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Rush Heir Apparent?


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#21 stoopid

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Posted 01 March 2017 - 01:50 PM

Rush Hair Apparent

 

Alex-Lifeson-Dave-Grohl.jpg

 

Umm.. no.   :P

 

As much as I respect Dave and the Foos for being a really solid (at times kick ass) rock band, they are definitely no Rush.  Zero innovation, musical chops from a guitarist standpoint aren't really there (good, not great), and drumming is more like Rush cover band caliber.

 

I think you were kidding anyway, but for reals.

 

Your Devin Townsend suggestion is more on par with a true Rush substitute, although one should argue he's consistently more metal than Rush ever were and certainly more than they ended up being in the last 25 years.


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#22 fenderjazz

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Posted 01 March 2017 - 02:40 PM

Umm.. no.   :P

 

As much as I respect Dave and the Foos for being a really solid (at times kick ass) rock band, they are definitely no Rush.  Zero innovation, musical chops from a guitarist standpoint aren't really there (good, not great), and drumming is more like Rush cover band caliber.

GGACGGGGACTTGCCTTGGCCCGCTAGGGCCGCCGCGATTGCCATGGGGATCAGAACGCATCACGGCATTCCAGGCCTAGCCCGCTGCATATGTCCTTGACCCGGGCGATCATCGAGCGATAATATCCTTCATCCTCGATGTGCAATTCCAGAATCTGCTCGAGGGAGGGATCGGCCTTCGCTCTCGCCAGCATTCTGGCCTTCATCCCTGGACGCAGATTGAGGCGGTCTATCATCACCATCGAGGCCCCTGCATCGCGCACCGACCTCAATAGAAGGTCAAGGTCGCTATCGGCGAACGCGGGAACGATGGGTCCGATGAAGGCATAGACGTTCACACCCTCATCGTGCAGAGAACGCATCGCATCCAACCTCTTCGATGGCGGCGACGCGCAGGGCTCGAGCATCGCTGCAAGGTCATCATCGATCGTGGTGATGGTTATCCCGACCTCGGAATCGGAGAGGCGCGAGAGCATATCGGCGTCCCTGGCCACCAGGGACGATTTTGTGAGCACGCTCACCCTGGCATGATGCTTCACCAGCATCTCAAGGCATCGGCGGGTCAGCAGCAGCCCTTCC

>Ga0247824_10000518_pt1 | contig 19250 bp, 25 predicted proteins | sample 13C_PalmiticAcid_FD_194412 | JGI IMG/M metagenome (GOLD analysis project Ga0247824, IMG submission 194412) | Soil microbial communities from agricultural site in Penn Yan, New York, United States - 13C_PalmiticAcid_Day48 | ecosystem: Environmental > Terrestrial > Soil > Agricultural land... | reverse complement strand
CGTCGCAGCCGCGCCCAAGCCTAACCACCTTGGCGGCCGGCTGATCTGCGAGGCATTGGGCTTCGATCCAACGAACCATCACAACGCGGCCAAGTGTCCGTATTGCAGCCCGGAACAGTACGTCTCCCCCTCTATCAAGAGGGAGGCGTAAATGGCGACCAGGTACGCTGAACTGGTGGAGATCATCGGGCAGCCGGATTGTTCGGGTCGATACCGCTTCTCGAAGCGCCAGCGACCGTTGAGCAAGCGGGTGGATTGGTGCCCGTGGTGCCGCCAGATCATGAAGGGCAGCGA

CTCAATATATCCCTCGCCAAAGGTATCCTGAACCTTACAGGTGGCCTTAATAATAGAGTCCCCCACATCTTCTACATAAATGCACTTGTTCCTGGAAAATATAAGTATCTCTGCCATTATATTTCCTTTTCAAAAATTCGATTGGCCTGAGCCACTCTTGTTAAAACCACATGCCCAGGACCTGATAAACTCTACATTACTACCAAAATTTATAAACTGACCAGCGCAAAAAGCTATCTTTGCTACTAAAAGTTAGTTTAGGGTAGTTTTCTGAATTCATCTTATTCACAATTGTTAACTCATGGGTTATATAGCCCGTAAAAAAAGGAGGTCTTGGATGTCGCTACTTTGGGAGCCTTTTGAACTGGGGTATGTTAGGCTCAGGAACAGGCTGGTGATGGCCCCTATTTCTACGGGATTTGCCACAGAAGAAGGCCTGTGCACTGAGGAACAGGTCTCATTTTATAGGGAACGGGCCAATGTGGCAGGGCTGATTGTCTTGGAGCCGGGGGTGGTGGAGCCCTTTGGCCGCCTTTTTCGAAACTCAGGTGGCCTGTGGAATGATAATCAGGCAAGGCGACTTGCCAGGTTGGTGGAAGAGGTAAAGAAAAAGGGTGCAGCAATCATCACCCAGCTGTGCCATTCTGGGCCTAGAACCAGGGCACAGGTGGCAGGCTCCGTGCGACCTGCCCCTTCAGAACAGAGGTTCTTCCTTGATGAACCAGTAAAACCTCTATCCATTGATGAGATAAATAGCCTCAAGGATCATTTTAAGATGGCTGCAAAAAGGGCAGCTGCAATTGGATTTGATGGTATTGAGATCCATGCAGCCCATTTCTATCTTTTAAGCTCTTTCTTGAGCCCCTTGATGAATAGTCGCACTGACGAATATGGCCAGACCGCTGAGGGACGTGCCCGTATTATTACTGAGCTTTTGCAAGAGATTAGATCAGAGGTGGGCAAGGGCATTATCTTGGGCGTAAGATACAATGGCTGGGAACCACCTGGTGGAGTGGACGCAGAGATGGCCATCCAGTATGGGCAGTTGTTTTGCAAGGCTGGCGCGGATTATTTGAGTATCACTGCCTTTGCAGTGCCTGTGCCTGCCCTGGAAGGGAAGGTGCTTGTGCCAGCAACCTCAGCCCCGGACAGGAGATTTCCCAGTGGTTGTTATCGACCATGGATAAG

I think you were kidding anyway, but for reals.

 

Your Devin Townsend suggestion is more on par with a true Rush substitute, although one should argue he's consistently more metal than Rush ever were and certainly more than they ended up being in the last 25 years.

 

The Foo Fighters are something different, agree, though their love for Rush is acknowledged.  I do feel the Foos are the heir apparent to the hard rock throne.  They are the number one band in terms of still making hard rock music, getting mainstream airplay, being the top ticket.  They are the heir apparent to U2, AC/DC, Guns n Roses and Metallica as "America's biggest hard rock band".  Their Rush covers aren't bad of course, but they suffer vocally (as does just about every Rush cover).  Still, their exuberance, their love of playing and literally having open ended shows like they do make them heroes in my mind. They play every show until they are tired, sometimes yielding near 4 hour shows with covers, extended jams etc.  No encore ever, just play until they drop.